Recently, a man by the name of Dave Hakkens shook up the tech industry with the exciting announcement of a modular, upgradeable smartphone concept. Citing the growing problem of electronic waste his concept phone, tentatively called Phonebloks, offers an alternative way of dealing with a broken phone. The concept, which is reminiscent of Lego blocks, demonstrates how having each part of the phone (processor, camera, battery, internal memory, antenna, etc) as it’s own easily-replaceable module, would prove handy for repairs. Further, the concept shows promise in offering greater customization and upgrades reducing the need to throw away broken or outdated technology.
The website for Phonebloks appeals to supporters to use social media on October 29th, 2013 to announce their support for a module smartphone. The hope is that Phonebloks will gain a sufficient social media presence to convince tech companies that there is a public need for a module smartphone. Buzz around Phonebloks has been largely positive however some have already questioned it’s viability both financially and physically.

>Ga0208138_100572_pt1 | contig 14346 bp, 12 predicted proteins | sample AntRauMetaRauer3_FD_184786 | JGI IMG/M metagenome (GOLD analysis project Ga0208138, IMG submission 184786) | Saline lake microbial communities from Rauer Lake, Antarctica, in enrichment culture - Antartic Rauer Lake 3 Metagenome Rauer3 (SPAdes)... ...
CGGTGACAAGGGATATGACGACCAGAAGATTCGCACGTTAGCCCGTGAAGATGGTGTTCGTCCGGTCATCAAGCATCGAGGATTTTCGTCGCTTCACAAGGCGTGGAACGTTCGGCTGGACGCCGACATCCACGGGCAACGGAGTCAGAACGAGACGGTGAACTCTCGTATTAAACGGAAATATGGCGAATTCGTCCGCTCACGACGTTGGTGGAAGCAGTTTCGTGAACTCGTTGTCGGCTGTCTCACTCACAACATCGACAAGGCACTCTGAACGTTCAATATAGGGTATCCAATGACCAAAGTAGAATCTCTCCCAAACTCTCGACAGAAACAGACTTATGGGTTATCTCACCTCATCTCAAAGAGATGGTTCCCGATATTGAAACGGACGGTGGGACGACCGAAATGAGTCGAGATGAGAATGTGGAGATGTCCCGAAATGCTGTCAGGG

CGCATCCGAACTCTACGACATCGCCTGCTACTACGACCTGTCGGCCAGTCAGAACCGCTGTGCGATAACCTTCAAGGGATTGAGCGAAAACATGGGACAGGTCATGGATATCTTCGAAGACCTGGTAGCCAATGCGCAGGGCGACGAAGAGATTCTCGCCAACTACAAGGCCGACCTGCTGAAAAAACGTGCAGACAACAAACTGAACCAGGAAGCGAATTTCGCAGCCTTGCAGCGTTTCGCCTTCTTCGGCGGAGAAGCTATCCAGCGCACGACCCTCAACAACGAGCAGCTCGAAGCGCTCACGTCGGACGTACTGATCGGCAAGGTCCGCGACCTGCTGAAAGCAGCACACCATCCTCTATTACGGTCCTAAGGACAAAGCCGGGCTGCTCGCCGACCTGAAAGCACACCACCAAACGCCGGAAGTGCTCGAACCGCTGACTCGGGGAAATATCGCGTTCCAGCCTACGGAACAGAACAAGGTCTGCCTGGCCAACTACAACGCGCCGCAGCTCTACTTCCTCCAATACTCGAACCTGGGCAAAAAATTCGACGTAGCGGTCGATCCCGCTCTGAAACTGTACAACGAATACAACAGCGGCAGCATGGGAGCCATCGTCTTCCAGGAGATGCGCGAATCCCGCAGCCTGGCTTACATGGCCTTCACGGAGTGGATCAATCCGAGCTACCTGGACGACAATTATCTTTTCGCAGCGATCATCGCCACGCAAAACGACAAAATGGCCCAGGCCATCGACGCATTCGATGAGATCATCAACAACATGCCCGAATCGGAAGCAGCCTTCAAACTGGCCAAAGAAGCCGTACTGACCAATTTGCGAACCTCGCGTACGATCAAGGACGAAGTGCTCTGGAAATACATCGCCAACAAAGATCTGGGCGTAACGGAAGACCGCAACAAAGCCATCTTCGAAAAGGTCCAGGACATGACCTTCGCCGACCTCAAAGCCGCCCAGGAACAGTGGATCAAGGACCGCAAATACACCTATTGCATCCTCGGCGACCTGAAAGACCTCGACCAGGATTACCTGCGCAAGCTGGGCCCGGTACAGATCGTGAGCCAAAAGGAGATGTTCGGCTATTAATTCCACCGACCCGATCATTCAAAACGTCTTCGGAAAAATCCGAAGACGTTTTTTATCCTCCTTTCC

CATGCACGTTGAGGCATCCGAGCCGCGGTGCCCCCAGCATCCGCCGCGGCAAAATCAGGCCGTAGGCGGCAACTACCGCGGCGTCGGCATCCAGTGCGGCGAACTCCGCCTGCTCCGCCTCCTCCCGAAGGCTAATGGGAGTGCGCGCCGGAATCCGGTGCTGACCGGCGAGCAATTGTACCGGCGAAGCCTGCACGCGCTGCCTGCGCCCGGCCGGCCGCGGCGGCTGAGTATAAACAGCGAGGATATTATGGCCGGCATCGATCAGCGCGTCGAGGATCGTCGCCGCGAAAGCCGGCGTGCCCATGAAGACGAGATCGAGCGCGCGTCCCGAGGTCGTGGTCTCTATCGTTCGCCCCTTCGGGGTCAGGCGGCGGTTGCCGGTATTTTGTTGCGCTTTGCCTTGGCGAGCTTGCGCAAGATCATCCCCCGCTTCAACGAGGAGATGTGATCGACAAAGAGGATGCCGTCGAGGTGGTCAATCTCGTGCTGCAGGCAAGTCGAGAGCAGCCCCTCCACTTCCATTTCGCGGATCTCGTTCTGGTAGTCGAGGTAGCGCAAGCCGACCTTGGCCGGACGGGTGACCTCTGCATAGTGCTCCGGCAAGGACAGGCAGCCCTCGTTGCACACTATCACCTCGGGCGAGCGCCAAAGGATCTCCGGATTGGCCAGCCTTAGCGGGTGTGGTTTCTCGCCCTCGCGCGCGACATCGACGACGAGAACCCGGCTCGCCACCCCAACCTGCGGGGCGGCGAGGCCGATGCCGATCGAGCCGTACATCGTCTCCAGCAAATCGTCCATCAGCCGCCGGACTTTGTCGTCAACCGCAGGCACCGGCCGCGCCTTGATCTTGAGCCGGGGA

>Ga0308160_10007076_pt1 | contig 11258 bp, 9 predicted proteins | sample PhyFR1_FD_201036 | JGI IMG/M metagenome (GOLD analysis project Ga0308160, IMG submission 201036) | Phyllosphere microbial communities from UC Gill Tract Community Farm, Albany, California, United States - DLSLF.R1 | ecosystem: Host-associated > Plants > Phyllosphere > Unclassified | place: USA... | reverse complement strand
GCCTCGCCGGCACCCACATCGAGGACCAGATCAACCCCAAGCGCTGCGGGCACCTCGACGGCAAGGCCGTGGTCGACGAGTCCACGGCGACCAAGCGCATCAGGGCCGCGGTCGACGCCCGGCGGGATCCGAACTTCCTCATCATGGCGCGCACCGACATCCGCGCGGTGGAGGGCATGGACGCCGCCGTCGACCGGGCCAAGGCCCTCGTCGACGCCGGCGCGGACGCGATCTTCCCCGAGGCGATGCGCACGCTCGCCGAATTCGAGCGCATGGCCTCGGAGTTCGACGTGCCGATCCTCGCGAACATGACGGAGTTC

Currently, this module smartphone is simply a concept. George Hahn of Generic Maker critiqued the modular concept saying that not only would it be cost prohibitive with current technology, but that the modular concept, particularly with electrical signals could prove physically impossible. He suggests that the speed of current smart-phones relies on the proximity of each component within the phone and that the module electrical-pin structure of the Phonebloks concept would decrease the speed prohibitively. He suggests that optical connections, rather than electrical would prove to be more viable in a module phone but suggests that this technology is in it’s infancy and will not be ready for some time.